Recognizing the Parent-Child Relationship • Science of Parenting • Iowa State University Extension and Outreach
The relationships that parents have with their children can be some of the strongest bonds ever. Parents are the first educators of their children, so they have a big responsibility to provide the guidance, safety, and protection that allows their children to grow and develop into healthy children, teens, and eventually, adults!
Research from Grusec & Goodnow, 1994, reveals “the overall climate of the parent-child relationship affects how receptive children are to parents’ attempts to shape their behavior”. If the overall parent-child relationship is warm and loving rather than hostile or neglectful, children will be more motivated to obey their parents, making discipline attempts easier and more effective.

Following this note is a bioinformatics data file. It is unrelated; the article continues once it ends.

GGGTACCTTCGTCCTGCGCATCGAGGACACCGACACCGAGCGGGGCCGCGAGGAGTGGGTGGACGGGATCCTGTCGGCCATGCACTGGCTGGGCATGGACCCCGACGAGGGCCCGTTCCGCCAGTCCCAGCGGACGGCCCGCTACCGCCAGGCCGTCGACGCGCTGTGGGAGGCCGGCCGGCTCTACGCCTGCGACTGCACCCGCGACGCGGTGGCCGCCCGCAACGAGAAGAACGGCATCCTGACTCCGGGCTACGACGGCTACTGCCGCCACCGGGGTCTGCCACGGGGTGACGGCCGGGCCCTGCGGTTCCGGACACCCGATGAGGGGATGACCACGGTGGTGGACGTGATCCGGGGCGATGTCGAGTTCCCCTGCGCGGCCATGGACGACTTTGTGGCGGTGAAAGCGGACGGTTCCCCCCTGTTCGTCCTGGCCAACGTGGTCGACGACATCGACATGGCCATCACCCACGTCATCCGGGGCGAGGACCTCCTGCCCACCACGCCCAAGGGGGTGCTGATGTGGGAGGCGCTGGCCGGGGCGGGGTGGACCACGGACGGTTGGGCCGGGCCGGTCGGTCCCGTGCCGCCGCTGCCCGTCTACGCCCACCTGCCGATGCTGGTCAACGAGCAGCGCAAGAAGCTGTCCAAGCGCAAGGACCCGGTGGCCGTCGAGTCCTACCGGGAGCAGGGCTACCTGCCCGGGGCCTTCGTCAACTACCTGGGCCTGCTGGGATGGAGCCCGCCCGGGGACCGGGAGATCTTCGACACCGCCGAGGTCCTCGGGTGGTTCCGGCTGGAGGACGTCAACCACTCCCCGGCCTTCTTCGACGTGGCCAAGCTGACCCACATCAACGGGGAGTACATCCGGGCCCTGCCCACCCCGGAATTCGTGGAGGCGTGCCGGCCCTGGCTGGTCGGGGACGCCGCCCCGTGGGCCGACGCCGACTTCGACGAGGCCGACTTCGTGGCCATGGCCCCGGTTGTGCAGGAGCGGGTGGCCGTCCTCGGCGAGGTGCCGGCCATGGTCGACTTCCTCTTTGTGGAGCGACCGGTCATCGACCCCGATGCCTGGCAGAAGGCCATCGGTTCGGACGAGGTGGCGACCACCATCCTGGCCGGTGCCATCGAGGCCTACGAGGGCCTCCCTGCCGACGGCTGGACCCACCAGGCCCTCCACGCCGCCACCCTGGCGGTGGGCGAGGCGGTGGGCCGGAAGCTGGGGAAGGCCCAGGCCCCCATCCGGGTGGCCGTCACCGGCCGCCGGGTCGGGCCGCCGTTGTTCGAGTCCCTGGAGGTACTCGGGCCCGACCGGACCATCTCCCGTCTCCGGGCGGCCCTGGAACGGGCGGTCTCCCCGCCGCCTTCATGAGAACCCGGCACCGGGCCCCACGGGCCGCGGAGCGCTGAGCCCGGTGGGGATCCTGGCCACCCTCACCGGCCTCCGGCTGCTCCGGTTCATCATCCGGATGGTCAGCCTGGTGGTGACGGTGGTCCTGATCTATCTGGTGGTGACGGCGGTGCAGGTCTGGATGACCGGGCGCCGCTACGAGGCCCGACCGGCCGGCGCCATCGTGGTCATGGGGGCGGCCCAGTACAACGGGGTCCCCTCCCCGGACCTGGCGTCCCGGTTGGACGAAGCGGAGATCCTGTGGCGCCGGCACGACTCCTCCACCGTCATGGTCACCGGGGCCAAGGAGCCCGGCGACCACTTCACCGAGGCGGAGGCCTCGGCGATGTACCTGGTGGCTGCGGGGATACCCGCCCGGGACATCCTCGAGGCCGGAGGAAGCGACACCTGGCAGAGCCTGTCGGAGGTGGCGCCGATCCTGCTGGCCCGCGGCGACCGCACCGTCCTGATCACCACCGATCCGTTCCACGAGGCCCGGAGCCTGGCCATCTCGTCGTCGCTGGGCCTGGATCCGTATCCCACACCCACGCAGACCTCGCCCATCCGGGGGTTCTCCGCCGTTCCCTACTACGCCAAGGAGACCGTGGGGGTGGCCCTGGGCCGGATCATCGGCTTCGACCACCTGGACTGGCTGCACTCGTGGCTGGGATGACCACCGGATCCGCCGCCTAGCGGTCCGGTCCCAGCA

When children comply with house rules and their behavior is compliant with parental requests, parents may feel like guiding their children is easy. However, when children are curious, energetic, and don’t comply with house rules or are easily distracted and unable to comply with family guidelines, parents must step in and help them learn. This is the whole role of discipline. Helping children learn to modify their behavior so that they can experience inner self-control. Sometimes discipline can be expressed as a very harsh, negative consequence for bad behavior. However, discipline can also be thought of as a way of guiding individuals toward appropriate behavior. Even adults show their own self-discipline on a daily basis! A parent who remains committed to helping their child grow in happy and healthy ways will see discipline as a positive response.